On July 15, 1969, Honduran radio networks, using the country’s recent World Cup qualifier loss to El Salvador as pretext for violence, encouraged listeners “to grab machetes or other weapons and move to the front to assist the army” in its 4-day war against their Salvadoran neighbors.
The Archive’s Nate Jones recently joined the Wilson Center’s Sports in the Cold War podcast to discuss how the contentious match combined with political tensions over immigration and an ill-defined border to spark the so-called “The Football War” – and how declassified Central Intelligence Bulletins and President’s Daily Briefs obtained through the Freedom of Information Act provide a vivid day-by-day account of the incident. Listen here.
Jones is the author of the new book Able Archer 83: The Secret History of the NATO Exercise that Almost Triggered Nuclear War and will be giving a special presentation on his research at the Wilson Center on October 20 at 3PM, with commentary by Archive director Tom Blanton.
It is past time for the State Department to release its Foreign Relations of the United States (FRUS) volume on the 1953 Iran Coup. Malcolm Byrne – the National Security Archive’s Deputy Director and Iran Project Director – argues in a recent Politico article that the State Department’s decision to delay the release of the “long-overdue” volume over stated concerns that it would prompt a harsh response from Tehran is misguided. Byrne notes that “The problem with this rationale is that, so many years later, the administration’s anxieties over lasting damage coming from the Islamic Republic have simply not been supported by experience.”
The history of the 1953 Iran FRUS is a dramatic one. The State Department first published a 1989 volume on the coup that failed to mention the CIA’s involvement, an omission that scholars called a “fraud” and received such intense criticism that Congress passed a 1991 statute requiring the FRUS to present a “thorough, accurate, and reliable” documentary history of U.S. foreign relations. The outrage and legislation prompted the State Department Historian’s Office to prepare a make-up volume, which, as Byrne notes, “it painstakingly compiled several years ago and expected to publish in 2013. In other words, as the Department’s own historical advisory committee noted in its latest annual report, it is finished and ready to go. But it has yet to appear.”
Rationale for withholding the history has evolved over the years – ranging from claims of needing to shield sources and methods to protecting the well-known-secret of British involvement in the coup, and obfuscation persists even though CIA documents on the United States’ role in the controversial operation were released to the National Security Archive in 2013 through the FOIA.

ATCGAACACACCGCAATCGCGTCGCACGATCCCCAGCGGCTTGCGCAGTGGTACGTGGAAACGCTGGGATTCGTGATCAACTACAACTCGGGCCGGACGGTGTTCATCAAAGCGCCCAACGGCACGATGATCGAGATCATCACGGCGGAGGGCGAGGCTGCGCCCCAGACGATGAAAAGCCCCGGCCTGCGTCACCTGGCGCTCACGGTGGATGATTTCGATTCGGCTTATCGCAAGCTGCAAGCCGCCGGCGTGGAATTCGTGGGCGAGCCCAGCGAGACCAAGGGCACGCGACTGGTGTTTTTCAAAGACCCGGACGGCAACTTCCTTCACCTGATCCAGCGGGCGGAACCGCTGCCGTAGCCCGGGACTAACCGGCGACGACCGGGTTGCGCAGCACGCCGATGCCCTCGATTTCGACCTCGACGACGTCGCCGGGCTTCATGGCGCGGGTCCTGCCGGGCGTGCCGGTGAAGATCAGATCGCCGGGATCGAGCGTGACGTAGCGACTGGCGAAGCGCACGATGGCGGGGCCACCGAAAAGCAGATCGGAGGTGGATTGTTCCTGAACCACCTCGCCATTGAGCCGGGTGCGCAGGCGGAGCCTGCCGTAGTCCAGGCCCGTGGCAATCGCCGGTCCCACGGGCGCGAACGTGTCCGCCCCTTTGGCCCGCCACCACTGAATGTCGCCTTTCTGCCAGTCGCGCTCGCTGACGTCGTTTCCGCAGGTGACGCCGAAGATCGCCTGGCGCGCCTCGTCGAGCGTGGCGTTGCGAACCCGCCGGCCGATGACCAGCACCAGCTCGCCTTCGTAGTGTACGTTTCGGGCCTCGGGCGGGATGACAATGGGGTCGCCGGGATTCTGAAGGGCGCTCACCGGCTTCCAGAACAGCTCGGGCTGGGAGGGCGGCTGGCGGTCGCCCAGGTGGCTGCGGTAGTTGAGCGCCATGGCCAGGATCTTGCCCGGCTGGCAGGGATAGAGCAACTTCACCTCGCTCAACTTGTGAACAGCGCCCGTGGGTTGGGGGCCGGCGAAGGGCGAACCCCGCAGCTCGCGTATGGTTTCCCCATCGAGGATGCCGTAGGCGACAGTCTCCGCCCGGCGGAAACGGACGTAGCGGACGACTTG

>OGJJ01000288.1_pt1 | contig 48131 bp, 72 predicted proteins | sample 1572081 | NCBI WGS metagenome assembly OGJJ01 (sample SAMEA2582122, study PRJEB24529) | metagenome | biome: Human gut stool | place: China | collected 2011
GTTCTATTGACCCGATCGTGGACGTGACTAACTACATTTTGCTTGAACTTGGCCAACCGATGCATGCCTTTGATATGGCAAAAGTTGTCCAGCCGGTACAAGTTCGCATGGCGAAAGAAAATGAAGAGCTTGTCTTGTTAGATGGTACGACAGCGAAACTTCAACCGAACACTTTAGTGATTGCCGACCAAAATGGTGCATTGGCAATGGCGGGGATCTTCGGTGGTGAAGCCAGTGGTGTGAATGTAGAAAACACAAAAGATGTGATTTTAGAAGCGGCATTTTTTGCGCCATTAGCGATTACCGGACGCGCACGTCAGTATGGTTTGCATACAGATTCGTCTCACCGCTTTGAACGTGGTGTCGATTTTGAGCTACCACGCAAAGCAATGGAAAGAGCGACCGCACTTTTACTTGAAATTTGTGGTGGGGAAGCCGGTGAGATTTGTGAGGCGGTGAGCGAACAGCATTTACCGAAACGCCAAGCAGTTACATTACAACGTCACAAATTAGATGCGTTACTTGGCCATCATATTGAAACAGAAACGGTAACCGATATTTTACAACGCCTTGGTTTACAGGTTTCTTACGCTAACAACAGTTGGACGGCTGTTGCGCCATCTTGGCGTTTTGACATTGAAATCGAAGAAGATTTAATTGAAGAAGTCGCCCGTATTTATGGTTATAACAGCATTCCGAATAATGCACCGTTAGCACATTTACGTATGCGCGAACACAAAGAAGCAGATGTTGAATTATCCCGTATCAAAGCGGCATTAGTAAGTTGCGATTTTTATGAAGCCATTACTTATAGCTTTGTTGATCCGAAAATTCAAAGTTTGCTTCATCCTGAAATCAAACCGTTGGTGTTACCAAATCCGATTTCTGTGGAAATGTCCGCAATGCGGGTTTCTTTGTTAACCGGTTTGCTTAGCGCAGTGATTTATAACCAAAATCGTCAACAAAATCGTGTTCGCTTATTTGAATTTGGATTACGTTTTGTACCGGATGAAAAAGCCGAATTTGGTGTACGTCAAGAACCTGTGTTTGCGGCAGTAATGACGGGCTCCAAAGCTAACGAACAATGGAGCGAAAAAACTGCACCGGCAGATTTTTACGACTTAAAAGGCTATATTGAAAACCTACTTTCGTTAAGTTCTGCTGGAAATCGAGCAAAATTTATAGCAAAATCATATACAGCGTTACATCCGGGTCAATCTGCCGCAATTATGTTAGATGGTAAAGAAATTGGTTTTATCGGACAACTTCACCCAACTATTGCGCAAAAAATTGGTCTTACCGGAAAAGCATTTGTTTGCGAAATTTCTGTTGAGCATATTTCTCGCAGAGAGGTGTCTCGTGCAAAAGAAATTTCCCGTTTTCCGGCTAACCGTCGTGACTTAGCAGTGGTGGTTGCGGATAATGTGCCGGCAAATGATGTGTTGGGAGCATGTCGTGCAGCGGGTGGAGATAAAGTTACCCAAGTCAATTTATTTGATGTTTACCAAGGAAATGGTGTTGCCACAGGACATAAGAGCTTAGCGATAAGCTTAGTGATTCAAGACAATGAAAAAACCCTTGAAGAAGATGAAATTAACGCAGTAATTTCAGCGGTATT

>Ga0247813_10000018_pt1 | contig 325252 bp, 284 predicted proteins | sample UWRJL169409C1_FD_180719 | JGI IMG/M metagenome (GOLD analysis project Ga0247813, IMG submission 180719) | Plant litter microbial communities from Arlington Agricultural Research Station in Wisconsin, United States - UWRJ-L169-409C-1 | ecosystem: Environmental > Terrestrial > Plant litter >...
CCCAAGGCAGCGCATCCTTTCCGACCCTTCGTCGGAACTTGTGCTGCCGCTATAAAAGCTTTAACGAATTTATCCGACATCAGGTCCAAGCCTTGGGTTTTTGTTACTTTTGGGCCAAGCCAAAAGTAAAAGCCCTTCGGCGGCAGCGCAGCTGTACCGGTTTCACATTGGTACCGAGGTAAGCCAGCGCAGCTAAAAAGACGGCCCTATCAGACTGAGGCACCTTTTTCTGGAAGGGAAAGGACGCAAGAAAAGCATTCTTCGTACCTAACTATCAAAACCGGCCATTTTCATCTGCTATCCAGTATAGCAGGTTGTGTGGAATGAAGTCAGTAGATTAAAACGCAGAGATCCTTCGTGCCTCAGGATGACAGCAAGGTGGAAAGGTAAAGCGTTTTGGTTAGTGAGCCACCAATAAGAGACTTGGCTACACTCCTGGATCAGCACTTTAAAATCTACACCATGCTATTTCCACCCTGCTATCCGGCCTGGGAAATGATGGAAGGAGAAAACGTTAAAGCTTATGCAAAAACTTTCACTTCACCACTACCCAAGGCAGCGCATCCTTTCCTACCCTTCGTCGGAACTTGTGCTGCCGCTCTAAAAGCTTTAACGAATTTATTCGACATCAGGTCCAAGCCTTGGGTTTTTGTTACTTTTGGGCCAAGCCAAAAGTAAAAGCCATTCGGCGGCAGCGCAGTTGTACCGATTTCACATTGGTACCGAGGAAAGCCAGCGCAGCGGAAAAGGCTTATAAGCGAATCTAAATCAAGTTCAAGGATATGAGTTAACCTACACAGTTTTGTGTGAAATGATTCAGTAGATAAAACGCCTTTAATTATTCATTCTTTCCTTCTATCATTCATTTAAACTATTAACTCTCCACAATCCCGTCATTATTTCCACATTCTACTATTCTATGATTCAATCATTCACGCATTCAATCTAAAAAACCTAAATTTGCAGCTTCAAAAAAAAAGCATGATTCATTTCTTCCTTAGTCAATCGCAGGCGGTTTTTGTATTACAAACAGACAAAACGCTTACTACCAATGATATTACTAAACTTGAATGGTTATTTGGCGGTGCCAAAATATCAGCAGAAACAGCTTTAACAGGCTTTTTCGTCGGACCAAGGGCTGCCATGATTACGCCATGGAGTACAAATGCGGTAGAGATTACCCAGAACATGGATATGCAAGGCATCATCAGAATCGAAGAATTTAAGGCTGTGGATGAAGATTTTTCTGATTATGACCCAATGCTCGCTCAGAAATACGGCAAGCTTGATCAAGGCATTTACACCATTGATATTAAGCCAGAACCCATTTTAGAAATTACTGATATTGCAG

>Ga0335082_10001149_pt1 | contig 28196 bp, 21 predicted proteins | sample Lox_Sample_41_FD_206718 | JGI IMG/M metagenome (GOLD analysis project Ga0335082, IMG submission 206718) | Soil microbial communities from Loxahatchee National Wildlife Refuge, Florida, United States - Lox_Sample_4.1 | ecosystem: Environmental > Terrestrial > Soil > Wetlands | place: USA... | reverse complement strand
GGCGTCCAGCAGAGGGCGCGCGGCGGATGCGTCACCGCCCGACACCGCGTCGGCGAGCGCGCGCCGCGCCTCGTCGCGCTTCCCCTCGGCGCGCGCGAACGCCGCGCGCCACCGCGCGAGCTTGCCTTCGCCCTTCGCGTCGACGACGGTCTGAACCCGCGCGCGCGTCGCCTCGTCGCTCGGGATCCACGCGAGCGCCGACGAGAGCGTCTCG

Byrne argues that instead of clinging to secrecy, the State Department should release the volume, giving a “boost to the president’s lofty commitment to greater openness,” and providing the “American people access to a chapter of their recent history they have every right to see” in the process.On June 12, 1986, President Reagan told attendees of the National Security Planning Group meeting that “we do not want a first-strike capability, but the Soviets probably will not believe us.” Reagan said this made the presence of international observers even more important and argued that the US should ultimately “[a]gree to share SDI with the world.” This remarkable declassified document is one of 32 recently posted by the Archive that, collectively, reveal that many US officials treated Soviet leader Mikhail Gorbachev’s radical proposal in January 1986 to abolish nuclear weapons by the year 2000 as pure propaganda, though it was welcomed by President Reagan. The records show serious internal US debates, consultations with allies, and support by the president that ultimately helped produce the historic Reykjavik summit 30 years ago. See the posting – and the declassified documents – here, and keep an eye out for transcripts covering all of the bilateral summits from 1985 to 1991 that will appear next month in the new book, The Last Superpower Summits: Gorbachev, Reagan, and Bush: Conversations that Ended the Cold War.
A new State Department Inspector General report on classification activity is a damper on earlier Information Security Oversight Office reports that tout sharply declining number of original declassification decisions. ISOO reports on agency classification decisions rely on figures that “were understood to be estimates” but have nonetheless seen the total number of original classification decisions drop dramatically from 258,633 in 2005 to 53,425 in 2015. The new State Department report says, however, that the numbers are not estimates – they are “inaccurate and incorrect” and that classification totals reported to ISOO “will not accurately represent all of the Department’s classification decisions because not all decisions are being identified or sampled as part of the Department’s self-inspection program.” Steve Aftergood drew attention to the report on his blog earlier this week, quoting ISOO director William Cira as being unsurprised and “not especially troubled” by the IG report. Cira notes that while the extrapolation method used to calculate the figures is crude, it “has been consistently applied across many agencies for a very long time,” so while it may not be accurate it may still reliably indicate a downward trend in classification decisions. Aftergood notes, “without real quantitative and qualitative clarity, effective management of agency classification activity will be beyond reach.”